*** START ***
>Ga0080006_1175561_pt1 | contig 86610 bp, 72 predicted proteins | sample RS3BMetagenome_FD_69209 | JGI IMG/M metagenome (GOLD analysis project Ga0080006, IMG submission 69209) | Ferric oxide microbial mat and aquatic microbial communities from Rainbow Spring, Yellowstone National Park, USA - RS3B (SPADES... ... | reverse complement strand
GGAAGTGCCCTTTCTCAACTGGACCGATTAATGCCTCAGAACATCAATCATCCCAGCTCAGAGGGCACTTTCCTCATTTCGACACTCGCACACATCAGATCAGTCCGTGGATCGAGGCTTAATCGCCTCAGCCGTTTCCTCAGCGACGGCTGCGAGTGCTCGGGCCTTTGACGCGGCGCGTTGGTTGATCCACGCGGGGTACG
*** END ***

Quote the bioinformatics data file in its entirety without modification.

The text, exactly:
>Ga0080006_1175561_pt1 | contig 86610 bp, 72 predicted proteins | sample RS3BMetagenome_FD_69209 | JGI IMG/M metagenome (GOLD analysis project Ga0080006, IMG submission 69209) | Ferric oxide microbial mat and aquatic microbial communities from Rainbow Spring, Yellowstone National Park, USA - RS3B (SPADES... ... | reverse complement strand
GGAAGTGCCCTTTCTCAACTGGACCGATTAATGCCTCAGAACATCAATCATCCCAGCTCAGAGGGCACTTTCCTCATTTCGACACTCGCACACATCAGATCAGTCCGTGGATCGAGGCTTAATCGCCTCAGCCGTTTCCTCAGCGACGGCTGCGAGTGCTCGGGCCTTTGACGCGGCGCGTTGGTTGATCCACGCGGGGTACG